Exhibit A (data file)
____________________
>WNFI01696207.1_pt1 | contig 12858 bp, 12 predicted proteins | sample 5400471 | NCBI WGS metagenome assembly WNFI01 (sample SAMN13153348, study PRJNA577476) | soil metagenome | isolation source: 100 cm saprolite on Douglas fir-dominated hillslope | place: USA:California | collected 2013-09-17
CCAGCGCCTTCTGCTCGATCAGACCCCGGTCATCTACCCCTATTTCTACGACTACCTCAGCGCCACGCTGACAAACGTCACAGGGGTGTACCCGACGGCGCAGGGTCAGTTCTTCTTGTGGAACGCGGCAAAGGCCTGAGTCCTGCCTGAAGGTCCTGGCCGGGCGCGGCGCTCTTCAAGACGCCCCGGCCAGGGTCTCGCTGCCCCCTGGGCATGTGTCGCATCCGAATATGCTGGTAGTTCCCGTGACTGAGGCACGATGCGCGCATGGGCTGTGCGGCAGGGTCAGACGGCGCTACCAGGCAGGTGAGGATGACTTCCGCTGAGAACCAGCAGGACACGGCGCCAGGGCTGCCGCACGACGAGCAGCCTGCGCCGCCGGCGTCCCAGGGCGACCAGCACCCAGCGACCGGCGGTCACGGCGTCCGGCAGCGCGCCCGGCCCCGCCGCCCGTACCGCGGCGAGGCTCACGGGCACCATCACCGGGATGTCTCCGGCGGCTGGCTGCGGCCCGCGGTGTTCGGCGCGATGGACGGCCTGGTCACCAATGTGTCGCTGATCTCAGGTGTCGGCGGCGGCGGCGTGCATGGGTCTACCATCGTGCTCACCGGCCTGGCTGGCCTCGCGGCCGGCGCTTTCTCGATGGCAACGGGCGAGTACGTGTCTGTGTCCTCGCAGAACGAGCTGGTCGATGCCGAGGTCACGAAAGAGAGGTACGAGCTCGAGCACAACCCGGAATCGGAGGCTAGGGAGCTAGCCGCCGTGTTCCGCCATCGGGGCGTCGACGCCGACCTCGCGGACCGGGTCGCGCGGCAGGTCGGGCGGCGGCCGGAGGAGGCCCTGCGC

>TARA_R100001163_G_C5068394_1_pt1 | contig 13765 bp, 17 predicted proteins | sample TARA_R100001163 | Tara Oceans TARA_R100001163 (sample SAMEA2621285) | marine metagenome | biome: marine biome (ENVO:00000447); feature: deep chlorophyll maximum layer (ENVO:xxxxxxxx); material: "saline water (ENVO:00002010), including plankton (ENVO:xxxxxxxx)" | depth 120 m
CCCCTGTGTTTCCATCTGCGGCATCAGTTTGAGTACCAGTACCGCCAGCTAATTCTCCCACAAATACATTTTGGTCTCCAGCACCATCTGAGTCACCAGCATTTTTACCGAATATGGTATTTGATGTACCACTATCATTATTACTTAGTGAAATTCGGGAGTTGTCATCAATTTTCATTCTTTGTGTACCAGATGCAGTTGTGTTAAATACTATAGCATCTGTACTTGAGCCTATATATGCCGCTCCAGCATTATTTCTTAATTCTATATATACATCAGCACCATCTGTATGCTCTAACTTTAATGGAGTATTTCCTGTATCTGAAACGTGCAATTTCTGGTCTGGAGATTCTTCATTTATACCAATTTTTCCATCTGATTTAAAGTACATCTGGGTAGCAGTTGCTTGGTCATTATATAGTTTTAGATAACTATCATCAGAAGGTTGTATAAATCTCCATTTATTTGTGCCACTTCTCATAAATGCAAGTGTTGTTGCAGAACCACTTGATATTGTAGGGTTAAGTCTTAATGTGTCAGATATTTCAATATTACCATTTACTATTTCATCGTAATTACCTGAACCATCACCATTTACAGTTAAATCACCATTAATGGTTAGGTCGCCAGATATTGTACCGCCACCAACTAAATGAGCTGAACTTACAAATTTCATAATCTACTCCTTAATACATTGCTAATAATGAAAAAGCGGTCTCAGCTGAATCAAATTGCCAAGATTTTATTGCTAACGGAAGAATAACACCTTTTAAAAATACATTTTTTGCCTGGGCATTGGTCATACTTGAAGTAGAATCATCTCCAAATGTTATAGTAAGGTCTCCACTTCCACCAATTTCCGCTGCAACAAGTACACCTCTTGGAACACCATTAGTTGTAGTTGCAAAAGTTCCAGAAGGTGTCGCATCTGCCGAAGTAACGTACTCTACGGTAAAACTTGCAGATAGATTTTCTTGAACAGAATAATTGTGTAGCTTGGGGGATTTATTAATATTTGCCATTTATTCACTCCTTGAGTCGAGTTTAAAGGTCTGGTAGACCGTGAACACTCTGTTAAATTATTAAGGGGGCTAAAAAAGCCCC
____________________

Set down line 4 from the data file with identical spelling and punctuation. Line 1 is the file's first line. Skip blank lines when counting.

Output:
CCCCTGTGTTTCCATCTGCGGCATCAGTTTGAGTACCAGTACCGCCAGCTAATTCTCCCACAAATACATTTTGGTCTCCAGCACCATCTGAGTCACCAGCATTTTTACCGAATATGGTATTTGATGTACCACTATCATTATTACTTAGTGAAATTCGGGAGTTGTCATCAATTTTCATTCTTTGTGTACCAGATGCAGTTGTGTTAAATACTATAGCATCTGTACTTGAGCCTATATATGCCGCTCCAGCATTATTTCTTAATTCTATATATACATCAGCACCATCTGTATGCTCTAACTTTAATGGAGTATTTCCTGTATCTGAAACGTGCAATTTCTGGTCTGGAGATTCTTCATTTATACCAATTTTTCCATCTGATTTAAAGTACATCTGGGTAGCAGTTGCTTGGTCATTATATAGTTTTAGATAACTATCATCAGAAGGTTGTATAAATCTCCATTTATTTGTGCCACTTCTCATAAATGCAAGTGTTGTTGCAGAACCACTTGATATTGTAGGGTTAAGTCTTAATGTGTCAGATATTTCAATATTACCATTTACTATTTCATCGTAATTACCTGAACCATCACCATTTACAGTTAAATCACCATTAATGGTTAGGTCGCCAGATATTGTACCGCCACCAACTAAATGAGCTGAACTTACAAATTTCATAATCTACTCCTTAATACATTGCTAATAATGAAAAAGCGGTCTCAGCTGAATCAAATTGCCAAGATTTTATTGCTAACGGAAGAATAACACCTTTTAAAAATACATTTTTTGCCTGGGCATTGGTCATACTTGAAGTAGAATCATCTCCAAATGTTATAGTAAGGTCTCCACTTCCACCAATTTCCGCTGCAACAAGTACACCTCTTGGAACACCATTAGTTGTAGTTGCAAAAGTTCCAGAAGGTGTCGCATCTGCCGAAGTAACGTACTCTACGGTAAAACTTGCAGATAGATTTTCTTGAACAGAATAATTGTGTAGCTTGGGGGATTTATTAATATTTGCCATTTATTCACTCCTTGAGTCGAGTTTAAAGGTCTGGTAGACCGTGAACACTCTGTTAAATTATTAAGGGGGCTAAAAAAGCCCC